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Documents reveal how police kept Daniel Prude dead

ROCHESTER, NY – It was early June, days after George Floyd’s death, and cities around the country erupted in protests against police brutality.

In Rochester, the streets were relatively quiet, but behind closed doors, police and city officials became concerned. A black man, Daniel Prude, died of suffocation in March after police officers placed his head in a hood and pinned him to the ground. The public had never been told about the death, but that would change if film camera footage from the meeting came out.

“We certainly do not want people to misinterpret the actions of the officers and gather this incident with any recent killings of unarmed black men of law enforcement nationally,”

; a deputy Rochester police chief wrote in an email to his boss. “It would simply be a false narrative and could create enmity and potentially violent blowback in this society as a result.”

Credit…Roth and Roth LLP via Associated Press

His advice was clear: Do not drop the film camera footage of the Prude family’s lawyer. The police chief replied minutes later: “I completely agree.”

The June 4 exchange was contained in a bunch of city documents released Monday showing how the police chief, La’Ron Singletary and other prominent Rochester officials did everything in their power to keep the worrying videos of the incident out of the public eye, and to prevent harmful fallout from Mr. Prude’s death.

The dozens of emails, police reports and internal reviews reveal a range of delaying tactics – from citing hospital privacy laws to blaming an overworked employee’s backlog in video processing – used in this mission.

The documents show how the police tried to frame the story in the earliest hours, playing Mr. Prude’s potential for danger and glowed over the tactics of the officers who pinned him, naked and hooded, to the ground before he stopped breathing.

In a police report on the confrontation marking a box for “victim type”, an officer on the scene stated Mr. Prude – who police believed had broken a window that night – simply as an “individual”. But another officer circled the word in red and scratched a note.

“Make him a suspect,” it reads.

Mr. Prude’s death has sparked daily protests in Rochester as well as accusations of a hideout from his family. Earlier this month, the city’s mayor, Lovely Warren, suspended seven officers involved in the meeting.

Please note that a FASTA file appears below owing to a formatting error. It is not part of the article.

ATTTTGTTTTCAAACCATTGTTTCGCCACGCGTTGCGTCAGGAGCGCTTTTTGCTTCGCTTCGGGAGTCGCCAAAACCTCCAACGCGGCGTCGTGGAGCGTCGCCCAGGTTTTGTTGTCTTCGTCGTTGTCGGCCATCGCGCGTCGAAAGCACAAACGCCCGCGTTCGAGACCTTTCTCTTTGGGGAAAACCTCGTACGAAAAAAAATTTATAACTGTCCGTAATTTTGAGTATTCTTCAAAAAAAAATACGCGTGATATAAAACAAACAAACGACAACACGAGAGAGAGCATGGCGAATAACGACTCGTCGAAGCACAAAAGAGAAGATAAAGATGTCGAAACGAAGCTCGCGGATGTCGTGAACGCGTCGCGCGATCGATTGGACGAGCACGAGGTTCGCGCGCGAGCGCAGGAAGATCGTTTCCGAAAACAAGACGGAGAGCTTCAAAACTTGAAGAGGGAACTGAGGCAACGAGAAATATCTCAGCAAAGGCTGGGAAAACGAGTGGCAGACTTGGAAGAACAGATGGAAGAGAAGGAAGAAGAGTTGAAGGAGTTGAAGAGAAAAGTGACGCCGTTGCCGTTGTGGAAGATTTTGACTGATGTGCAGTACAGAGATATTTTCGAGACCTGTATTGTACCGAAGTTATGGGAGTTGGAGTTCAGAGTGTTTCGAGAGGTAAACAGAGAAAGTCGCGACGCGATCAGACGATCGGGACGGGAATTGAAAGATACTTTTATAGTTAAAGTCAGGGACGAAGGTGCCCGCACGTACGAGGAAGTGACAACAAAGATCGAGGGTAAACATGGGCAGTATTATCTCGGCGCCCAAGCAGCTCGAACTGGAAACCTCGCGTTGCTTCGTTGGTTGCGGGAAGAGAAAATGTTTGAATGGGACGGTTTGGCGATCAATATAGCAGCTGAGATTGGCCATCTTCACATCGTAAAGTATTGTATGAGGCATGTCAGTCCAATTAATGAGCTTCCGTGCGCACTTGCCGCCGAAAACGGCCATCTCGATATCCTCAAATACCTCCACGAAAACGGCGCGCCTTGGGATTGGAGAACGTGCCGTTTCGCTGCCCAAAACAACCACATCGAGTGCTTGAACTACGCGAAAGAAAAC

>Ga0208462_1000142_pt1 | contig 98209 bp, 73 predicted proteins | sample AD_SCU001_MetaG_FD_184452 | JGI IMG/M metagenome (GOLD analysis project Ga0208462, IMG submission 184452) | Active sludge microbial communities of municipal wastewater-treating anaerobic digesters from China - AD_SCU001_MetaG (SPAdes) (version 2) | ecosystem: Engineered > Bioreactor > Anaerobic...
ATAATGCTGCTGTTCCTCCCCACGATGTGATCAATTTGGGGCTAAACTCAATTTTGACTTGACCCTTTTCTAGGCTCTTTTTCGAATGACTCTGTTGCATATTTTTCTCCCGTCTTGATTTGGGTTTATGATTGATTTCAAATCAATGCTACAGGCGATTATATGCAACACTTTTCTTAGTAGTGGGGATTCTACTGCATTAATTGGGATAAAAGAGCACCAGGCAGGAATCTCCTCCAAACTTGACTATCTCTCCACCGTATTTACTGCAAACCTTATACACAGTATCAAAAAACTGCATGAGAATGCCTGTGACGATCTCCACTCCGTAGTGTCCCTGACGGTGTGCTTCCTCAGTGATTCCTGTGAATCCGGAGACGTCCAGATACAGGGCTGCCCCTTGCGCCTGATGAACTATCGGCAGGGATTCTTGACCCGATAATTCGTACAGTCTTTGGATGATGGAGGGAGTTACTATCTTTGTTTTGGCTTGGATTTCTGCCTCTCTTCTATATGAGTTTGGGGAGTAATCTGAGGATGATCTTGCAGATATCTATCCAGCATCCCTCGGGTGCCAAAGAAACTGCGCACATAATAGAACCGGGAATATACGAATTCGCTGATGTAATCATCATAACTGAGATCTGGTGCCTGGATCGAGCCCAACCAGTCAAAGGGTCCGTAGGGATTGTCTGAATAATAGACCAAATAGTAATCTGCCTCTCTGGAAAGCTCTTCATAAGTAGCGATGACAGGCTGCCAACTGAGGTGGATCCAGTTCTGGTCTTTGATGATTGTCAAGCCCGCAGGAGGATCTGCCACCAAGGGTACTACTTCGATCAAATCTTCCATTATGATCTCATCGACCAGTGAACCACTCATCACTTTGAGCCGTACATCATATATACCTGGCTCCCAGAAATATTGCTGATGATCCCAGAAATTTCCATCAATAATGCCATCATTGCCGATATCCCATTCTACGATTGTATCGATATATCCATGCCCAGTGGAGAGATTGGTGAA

The documents were contained in a 323-page internal review of Mr. Prude’s death and the city’s actions in the ensuing months. She cited the report, which she published Monday, in her decision to fire Mr. Singletary two weeks before he was to resign.

Mr. Prude was found by police around noon. 3 on March 23 and balded naked on the street and told at least one witness that he had coronavirus. Prude had just arrived at his brother’s home in Rochester and was apparently under the influence of the PCP, his brother had told police.

Officers handcuffed him, but when Mr. Prude ignored orders to stop spitting, they placed a hood over his head. He was agitated, and three officers fastened him, one leaning heavily on Mr. Prude’s head. Mr. Prude’s prayers shifted to gurgling sounds and he stopped breathing. He was removed from life support a week later.

In their incident reports, officers described the meeting with Mr. Prude as peaceful until he started spitting and demanding a gun. After officers detained him, “he threw up and then did not respond,” a police lieutenant wrote in an email four hours later.

A preliminary review of the incident featured Officer Mark Vaughn, who detained Mr. Prudes head “using a segmentation technique” until he “seems to ease the pressure to the area.”

In fact, Officer Vaughn relied heavily on Mr. Prude’s head in a push-up position that lasted at least 68 seconds shows a New York Times analysis of the camera footage. He gave in after Mr. Prude seemed to have lost consciousness. Police officials will later say Prude suffered an overdose of drugs.

Mr. Prude’s brother, Joe Prude, and other family members immediately doubted he died of an overdose. They contacted a lawyer, Elliot Shields, who filed a legal notice on April 3, forcing the city to preserve evidence from the meeting, a precursor to a trial for wrongful death.

He also filed a claim under the State Freedom of Information Law that all documents and videos concerning Mr. Prude’s arrest was handed over.